Moreover, Prime Minister Erdoğan opts to define the graft investigation — which some of his relatives, some members of his government and some bureaucrats close to him are implicated in corruption, fraud, irregularity, favoritism, bribery and theft — as a coup attempt against his government. Furthermore, he asks, “Do you know what real theft is?” and answers, “It is the theft of the national will.” In recent weeks, Erdoğan has parroted this rhetoric more frequently. Apparently, he deeply believes in this rhetoric… You may be surprised once again, but the prime minister is right in this rhetoric. Indeed, he closely knows who those thieves who have “stolen the national will” are. Let me explain:

The prime minister has persistently boosted the electoral support for his party in every election he has entered. Fulfilling the promises he made in his party’s program has certainly played a great role in this success. Many people from different walks of life have lent support to these democratization reforms. My new question is: To what extent did Prime Minister Erdoğan fulfill the promises he made during the last election rallies? Is he occupied with fulfilling his election manifesto promises or is he obsessed with the diametrically opposite of these promises?

For instance, did Prime Minister Erdoğan tell us in the run-up to the parliamentary elections of June 12, 2011 that he intends to make the high judiciary — which had been democratized with the constitutional amendments endorsed with the referendum held on Sept. 12, 2010 — more lawless and more anti-democratic? What did he promise about transparency, accountability? Did he say that these notions do not go well with Turkey and that he would disable all sorts of supervision and review mechanisms, including the Court of Accounts? Did anyone remember him promising to quickly amend the match-fixing law — which had been amended only six months ago — in order to save his relatives who would be punished under the same law? Did he ever talk about introducing the 4+4+4 system in education or shuttering prep schools? Did he make promises about rapidly and frequently amending the public procurement law in order to award contracts to pro-government businessmen? Did he signal that he would introduce radical reductions in penalties for violations of corruption and irregularities in public procurement tenders? Do you remember him ever promising to disregard checks and balances and render the judiciary dysfunctional and turn the state into an authoritarian clan state with is arbitrary decisions? Did he say that he would abandon the substantive law that is binding for everyone and adopt, instead, controversial religious fatwas? What did he do to fulfill his much-advertised promise to draft a democratic constitution?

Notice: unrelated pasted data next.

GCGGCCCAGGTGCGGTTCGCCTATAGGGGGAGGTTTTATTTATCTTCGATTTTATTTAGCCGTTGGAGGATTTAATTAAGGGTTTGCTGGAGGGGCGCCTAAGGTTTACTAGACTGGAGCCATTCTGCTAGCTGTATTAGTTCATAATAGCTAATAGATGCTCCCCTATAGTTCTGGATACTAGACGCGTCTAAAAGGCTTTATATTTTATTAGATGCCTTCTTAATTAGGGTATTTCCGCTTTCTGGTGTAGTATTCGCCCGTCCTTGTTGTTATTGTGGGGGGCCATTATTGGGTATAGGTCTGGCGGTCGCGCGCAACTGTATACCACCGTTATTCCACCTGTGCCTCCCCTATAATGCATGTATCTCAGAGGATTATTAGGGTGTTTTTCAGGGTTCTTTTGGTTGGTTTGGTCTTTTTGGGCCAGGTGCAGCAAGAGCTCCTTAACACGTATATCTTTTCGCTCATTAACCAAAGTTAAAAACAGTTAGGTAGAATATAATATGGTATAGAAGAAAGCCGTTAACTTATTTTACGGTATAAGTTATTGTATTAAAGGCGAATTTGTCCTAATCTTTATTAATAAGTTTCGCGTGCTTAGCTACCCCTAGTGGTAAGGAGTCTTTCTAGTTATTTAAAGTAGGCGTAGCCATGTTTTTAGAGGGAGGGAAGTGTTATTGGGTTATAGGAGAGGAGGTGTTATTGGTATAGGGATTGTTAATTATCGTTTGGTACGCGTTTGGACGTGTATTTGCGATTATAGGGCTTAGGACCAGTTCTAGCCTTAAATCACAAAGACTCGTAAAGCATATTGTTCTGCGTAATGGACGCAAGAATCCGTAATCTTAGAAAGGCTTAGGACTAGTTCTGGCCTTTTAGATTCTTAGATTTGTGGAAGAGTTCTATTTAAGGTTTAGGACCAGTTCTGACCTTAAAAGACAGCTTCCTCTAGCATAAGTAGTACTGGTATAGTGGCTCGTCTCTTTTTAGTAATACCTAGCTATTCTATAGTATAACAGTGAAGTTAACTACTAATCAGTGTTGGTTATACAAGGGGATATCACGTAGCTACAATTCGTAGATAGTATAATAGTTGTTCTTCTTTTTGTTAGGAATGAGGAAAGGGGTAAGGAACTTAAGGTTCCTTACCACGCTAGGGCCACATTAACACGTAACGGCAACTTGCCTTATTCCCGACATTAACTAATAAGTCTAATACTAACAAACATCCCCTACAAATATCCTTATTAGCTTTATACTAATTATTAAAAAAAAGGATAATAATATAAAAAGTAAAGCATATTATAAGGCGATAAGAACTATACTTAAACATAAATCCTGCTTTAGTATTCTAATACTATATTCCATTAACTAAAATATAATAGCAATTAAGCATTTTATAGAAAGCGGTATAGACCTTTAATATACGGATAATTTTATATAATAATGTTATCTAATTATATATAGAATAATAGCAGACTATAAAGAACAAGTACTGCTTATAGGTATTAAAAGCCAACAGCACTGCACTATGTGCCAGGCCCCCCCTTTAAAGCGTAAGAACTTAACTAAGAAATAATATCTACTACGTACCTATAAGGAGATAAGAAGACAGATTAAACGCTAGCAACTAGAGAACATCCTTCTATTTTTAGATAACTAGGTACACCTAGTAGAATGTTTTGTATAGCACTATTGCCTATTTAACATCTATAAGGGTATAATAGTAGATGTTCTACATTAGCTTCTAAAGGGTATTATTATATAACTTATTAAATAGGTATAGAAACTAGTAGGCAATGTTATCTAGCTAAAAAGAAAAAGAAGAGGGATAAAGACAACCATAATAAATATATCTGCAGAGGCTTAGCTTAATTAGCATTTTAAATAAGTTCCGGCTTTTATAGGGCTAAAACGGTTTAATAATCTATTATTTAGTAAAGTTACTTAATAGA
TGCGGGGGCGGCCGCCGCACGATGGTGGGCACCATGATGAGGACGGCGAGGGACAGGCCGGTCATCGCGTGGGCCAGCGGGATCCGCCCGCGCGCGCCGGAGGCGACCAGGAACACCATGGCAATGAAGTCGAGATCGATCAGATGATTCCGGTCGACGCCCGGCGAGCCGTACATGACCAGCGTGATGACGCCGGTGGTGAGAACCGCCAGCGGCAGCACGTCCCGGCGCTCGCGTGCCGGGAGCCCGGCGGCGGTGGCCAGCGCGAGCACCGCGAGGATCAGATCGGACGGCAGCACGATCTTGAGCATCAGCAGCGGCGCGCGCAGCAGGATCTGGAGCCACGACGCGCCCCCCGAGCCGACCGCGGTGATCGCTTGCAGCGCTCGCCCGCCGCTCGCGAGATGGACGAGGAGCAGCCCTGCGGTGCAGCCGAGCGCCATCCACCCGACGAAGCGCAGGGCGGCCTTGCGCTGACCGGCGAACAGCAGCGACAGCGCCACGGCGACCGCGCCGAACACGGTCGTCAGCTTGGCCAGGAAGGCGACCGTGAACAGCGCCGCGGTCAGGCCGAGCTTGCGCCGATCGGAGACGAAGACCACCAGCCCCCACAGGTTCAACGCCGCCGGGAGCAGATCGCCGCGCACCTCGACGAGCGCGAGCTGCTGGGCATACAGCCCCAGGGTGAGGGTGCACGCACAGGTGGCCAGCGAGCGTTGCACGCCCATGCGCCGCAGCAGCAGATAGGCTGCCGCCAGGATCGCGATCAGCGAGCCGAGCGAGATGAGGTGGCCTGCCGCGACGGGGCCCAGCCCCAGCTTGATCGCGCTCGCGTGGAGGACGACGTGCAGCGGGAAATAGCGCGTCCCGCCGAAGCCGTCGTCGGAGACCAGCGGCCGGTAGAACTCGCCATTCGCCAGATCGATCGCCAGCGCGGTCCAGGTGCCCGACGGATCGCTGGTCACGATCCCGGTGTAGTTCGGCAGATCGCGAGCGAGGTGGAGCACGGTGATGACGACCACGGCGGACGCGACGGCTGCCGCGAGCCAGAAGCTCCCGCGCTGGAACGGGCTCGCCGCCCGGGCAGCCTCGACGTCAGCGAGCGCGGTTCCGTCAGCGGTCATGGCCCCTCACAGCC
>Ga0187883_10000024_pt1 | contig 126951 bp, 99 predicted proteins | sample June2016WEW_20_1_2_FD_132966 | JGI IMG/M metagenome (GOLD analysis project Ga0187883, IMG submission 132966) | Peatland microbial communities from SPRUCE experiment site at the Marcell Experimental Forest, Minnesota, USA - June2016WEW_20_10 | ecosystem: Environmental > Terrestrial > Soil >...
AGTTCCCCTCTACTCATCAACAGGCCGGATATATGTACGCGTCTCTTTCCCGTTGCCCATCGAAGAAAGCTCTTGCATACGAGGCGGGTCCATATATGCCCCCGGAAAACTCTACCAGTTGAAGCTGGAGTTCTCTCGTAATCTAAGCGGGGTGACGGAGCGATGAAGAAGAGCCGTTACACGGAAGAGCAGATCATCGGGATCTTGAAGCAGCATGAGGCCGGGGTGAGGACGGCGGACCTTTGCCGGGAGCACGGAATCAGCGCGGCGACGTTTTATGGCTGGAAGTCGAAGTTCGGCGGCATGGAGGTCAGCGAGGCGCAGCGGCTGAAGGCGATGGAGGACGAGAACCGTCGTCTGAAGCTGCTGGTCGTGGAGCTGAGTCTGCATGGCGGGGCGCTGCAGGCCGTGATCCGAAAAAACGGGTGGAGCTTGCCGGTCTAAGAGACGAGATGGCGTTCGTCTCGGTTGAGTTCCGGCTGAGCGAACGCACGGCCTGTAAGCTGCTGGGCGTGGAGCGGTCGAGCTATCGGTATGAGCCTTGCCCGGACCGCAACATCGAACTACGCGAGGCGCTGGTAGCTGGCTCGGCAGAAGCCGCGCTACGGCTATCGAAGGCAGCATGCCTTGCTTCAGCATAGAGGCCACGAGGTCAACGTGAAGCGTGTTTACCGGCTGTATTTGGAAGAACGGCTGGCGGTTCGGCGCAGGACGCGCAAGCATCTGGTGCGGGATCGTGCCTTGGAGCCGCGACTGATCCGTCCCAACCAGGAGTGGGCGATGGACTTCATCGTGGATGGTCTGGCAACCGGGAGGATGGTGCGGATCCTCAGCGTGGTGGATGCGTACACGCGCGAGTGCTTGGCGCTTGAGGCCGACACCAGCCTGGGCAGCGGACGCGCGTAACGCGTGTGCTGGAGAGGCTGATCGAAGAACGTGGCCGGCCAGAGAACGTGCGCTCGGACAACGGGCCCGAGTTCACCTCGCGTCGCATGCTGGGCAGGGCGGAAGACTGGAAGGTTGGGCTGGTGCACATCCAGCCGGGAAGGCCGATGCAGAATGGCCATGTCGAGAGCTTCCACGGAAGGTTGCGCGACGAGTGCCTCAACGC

Perhaps, the easiest thing we can do nowadays is to make a list of the things Erdoğan had promised to do before the elections and the things he didn’t promise, but is trying to do with full might and main. He promises more democracy, more rule of law, more freedoms, more transparency and accountability, a new constitution and EU harmonization before the elections. But he runs after authoritarian and arbitrary governance methods and anachronistic ambitions after the elections. So tell me, for God’s sake, who is the one stealing and deceiving the national will?

Source: Todays Zaman , January 30, 2014